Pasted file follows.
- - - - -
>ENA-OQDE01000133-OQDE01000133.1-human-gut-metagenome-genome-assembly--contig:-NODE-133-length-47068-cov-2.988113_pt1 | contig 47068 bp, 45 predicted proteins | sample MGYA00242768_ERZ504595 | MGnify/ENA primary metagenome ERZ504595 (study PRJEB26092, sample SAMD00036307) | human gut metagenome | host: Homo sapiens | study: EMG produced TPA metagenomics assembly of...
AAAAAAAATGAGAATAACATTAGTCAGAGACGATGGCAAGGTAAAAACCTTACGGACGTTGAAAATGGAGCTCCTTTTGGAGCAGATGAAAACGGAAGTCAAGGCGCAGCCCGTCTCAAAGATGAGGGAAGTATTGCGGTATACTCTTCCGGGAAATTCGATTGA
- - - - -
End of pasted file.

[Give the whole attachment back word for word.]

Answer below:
>ENA-OQDE01000133-OQDE01000133.1-human-gut-metagenome-genome-assembly--contig:-NODE-133-length-47068-cov-2.988113_pt1 | contig 47068 bp, 45 predicted proteins | sample MGYA00242768_ERZ504595 | MGnify/ENA primary metagenome ERZ504595 (study PRJEB26092, sample SAMD00036307) | human gut metagenome | host: Homo sapiens | study: EMG produced TPA metagenomics assembly of...
AAAAAAAATGAGAATAACATTAGTCAGAGACGATGGCAAGGTAAAAACCTTACGGACGTTGAAAATGGAGCTCCTTTTGGAGCAGATGAAAACGGAAGTCAAGGCGCAGCCCGTCTCAAAGATGAGGGAAGTATTGCGGTATACTCTTCCGGGAAATTCGATTGA